Chairman Scott Honors Courtney Everts Mykytyn

Chairman Bobby Scott (VA-03) submitted the following statement into the Congressional Record to honor Courtney Everts Mykytyn, the founder of Integrated Schools, who died tragically late last year. 

“In 1954, the United States Supreme Court unanimously struck down lawful school segregation in the landmark case of Brown v. Board of Education of Topeka.  In a unanimous decision, the Court stated, ‘where the state has undertaken to provide it, [education] is a right which must be made available to all on equal terms.’ Chief Justice Earl Warren went on to state that ‘in the field of public education, the doctrine of ‘separate but equal’ has no place.’ 

“Courtney founded Integrated Schools in Los Angeles, California in 2015 to start a grassroots movement for school integration.  Integrated Schools’ mission states: ‘America’s schools are more segregated than before the Civil Rights Movement…Through national organizing to promote local action, we support, educate, develop and mobilize families to live their values, disrupt segregation, and leverage their choices for the well-being and futures for their own children, for all children, and for our democracy.’

“As champion for educational equity, Courtney recognized that school integration is one of the most powerful tools to ensure that all children have an equal opportunity to reach their full potential.  She understood that the work of integrating our schools can be uncomfortable and complicated, and worked to educate parents and build community coalitions.  Unlike many school integration efforts that place burden solely on families of color, Courtney’s mission was also to challenge white families to integrate schools.  Courtney was always intentional in her efforts as she boldly stated: ‘We’re [white people] the ones who kind of made it all [school integration] fail.  Really fixing it has to be on us.’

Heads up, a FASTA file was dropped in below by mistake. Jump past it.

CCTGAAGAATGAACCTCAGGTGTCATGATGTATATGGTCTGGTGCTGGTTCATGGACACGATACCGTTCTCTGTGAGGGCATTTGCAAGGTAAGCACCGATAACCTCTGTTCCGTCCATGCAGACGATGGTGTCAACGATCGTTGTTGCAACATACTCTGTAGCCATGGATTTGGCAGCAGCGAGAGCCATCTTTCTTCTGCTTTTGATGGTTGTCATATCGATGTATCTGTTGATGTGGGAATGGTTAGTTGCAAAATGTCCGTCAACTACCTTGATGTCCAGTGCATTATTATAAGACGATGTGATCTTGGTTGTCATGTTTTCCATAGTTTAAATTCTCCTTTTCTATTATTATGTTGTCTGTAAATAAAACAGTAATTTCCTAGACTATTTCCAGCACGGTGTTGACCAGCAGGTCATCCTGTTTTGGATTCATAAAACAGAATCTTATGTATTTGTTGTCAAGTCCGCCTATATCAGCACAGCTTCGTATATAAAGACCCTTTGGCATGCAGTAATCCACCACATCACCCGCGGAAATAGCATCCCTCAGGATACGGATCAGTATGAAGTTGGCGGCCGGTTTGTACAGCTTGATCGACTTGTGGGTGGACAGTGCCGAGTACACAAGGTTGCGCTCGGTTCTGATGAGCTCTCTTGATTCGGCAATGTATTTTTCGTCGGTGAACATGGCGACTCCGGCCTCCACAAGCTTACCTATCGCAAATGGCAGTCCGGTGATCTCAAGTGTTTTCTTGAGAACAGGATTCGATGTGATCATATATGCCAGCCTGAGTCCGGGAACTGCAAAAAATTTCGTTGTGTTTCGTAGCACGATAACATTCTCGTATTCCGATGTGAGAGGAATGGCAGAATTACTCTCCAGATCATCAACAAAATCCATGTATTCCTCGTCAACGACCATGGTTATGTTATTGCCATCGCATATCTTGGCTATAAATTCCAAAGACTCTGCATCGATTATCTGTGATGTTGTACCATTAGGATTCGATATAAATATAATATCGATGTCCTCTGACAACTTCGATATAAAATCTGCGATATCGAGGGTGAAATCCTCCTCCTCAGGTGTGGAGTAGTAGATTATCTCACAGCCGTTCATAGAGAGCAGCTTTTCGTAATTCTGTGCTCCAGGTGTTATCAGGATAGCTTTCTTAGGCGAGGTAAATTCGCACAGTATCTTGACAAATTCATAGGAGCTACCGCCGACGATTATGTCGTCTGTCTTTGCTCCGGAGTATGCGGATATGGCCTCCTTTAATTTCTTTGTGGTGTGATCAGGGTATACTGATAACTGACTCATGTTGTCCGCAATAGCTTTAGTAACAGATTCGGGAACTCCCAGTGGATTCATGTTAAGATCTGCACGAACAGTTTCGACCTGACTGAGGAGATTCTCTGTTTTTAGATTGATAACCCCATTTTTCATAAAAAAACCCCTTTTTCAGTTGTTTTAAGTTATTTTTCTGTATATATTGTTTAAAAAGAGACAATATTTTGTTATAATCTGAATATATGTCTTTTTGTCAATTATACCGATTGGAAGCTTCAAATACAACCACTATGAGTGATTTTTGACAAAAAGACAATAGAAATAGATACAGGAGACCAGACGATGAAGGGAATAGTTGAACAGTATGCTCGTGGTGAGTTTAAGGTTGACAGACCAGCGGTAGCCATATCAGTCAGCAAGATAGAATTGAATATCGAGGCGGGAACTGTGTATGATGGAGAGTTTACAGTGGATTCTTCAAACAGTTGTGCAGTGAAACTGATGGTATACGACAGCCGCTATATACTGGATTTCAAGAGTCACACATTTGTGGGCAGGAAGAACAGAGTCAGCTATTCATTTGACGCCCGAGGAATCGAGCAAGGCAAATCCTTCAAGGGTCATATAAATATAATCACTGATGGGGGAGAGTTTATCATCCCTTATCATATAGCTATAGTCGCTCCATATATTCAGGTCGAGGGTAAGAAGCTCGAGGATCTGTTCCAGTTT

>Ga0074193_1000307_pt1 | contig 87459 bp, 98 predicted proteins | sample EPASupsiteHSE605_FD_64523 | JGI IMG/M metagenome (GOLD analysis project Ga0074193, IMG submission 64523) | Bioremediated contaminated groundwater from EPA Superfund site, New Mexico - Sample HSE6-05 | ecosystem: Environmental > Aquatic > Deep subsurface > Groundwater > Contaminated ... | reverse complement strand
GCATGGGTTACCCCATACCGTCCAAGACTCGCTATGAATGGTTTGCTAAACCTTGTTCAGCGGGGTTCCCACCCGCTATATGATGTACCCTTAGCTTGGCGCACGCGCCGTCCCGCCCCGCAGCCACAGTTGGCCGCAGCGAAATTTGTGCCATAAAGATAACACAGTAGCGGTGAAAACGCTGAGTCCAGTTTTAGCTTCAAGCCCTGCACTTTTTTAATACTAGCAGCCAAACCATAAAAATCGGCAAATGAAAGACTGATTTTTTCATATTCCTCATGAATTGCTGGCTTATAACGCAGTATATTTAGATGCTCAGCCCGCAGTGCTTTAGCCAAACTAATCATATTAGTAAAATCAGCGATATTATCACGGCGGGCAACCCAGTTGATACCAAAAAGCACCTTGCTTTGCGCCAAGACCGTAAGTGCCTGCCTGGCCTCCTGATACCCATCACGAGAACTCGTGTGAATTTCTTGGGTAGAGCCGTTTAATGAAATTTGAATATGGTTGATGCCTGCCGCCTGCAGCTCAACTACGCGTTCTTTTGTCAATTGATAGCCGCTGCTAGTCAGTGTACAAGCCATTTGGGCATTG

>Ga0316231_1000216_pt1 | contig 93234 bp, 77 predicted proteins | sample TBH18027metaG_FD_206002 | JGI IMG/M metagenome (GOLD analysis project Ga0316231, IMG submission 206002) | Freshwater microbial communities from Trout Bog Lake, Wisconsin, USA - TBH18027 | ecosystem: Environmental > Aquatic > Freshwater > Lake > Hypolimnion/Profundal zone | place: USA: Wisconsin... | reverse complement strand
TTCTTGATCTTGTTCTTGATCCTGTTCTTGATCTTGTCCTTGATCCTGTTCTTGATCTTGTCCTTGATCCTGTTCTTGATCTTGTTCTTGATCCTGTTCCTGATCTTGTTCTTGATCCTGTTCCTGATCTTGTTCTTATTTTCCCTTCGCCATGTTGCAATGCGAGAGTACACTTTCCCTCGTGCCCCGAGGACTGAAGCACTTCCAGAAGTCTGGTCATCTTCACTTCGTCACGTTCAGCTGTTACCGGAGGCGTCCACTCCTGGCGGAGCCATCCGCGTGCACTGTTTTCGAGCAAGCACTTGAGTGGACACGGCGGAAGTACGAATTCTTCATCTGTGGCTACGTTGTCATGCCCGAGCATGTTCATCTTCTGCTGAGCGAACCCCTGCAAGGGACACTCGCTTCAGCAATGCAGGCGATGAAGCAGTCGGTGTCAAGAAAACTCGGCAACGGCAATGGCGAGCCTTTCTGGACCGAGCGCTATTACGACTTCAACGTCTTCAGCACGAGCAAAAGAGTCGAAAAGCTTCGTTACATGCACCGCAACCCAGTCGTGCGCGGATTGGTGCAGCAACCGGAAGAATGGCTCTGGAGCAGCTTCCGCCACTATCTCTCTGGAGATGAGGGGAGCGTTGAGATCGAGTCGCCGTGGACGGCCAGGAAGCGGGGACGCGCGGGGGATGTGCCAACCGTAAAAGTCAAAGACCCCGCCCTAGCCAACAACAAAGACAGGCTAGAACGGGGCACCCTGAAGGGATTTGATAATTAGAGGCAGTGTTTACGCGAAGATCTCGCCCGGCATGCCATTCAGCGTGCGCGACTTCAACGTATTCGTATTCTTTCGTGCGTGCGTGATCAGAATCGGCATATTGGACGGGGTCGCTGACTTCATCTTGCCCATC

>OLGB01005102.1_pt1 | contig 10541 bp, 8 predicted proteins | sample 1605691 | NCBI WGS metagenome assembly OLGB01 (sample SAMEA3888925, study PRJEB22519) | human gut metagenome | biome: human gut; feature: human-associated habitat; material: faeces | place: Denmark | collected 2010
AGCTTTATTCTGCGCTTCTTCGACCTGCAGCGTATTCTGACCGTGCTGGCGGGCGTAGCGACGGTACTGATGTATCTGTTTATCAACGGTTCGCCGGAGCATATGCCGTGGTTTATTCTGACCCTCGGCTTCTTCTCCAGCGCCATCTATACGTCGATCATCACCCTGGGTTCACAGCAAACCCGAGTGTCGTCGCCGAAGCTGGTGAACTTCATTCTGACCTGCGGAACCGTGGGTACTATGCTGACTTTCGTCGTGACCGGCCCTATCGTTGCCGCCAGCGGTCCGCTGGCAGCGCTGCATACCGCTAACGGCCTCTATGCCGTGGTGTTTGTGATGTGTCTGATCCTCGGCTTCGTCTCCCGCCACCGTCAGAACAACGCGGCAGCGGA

“Courtney educated white families about how true school integration requires both an understanding of systemic racism in America and the careful work of relationship-building free of self-interested agendas and without employing a white saviorism mentality.  When I think of Courtney’s leadership on this important issue, I am reminded of the Court’s 1971 opinion in Swann v. Charlotte-Mecklenburg Board of Education led by Chief Justice Earl Warren.  He stated, ‘…[A]ll things are not equal in a system that has been deliberately constructed and maintained to enforce racial segregation.  The remedy for such segregation may be administratively awkward, inconvenient, and even bizarre in some situations, and may impose burdens on some; but all awkwardness and inconvenience cannot be avoided…’ 

“Courtney understood the consequences of segregation for children and our democracy.  She often spoke about how segregation undermines our core American ideals of fairness and equality and worked tireless to help fulfill the promise of Brown.  Courtney emphasized that integrating schools was not about sacrifice, but instead about a commitment to strengthening our democracy and building a better society.  I hope advocates and families continue her legacy and commitment of fighting for school integration.  Further, I challenge this body to honor Courtney’s legacy in the months and years to come by taking the necessary actions to support and advance school integration.

“M. Speaker, the sadness of the passing of Courtney Everts Mykytyn is offset by her transformative work on school integration.  Her death is a great loss to the school integration movement and our country.  She will be greatly missed.  I send my deepest sympathies to her loved ones, including her husband, Roman Mykytyn, her two children, Stefan and Lulu, and the Integrated Schools community.”


To read signed statement Chairman Scott submitted for the Congressional Record, click here.

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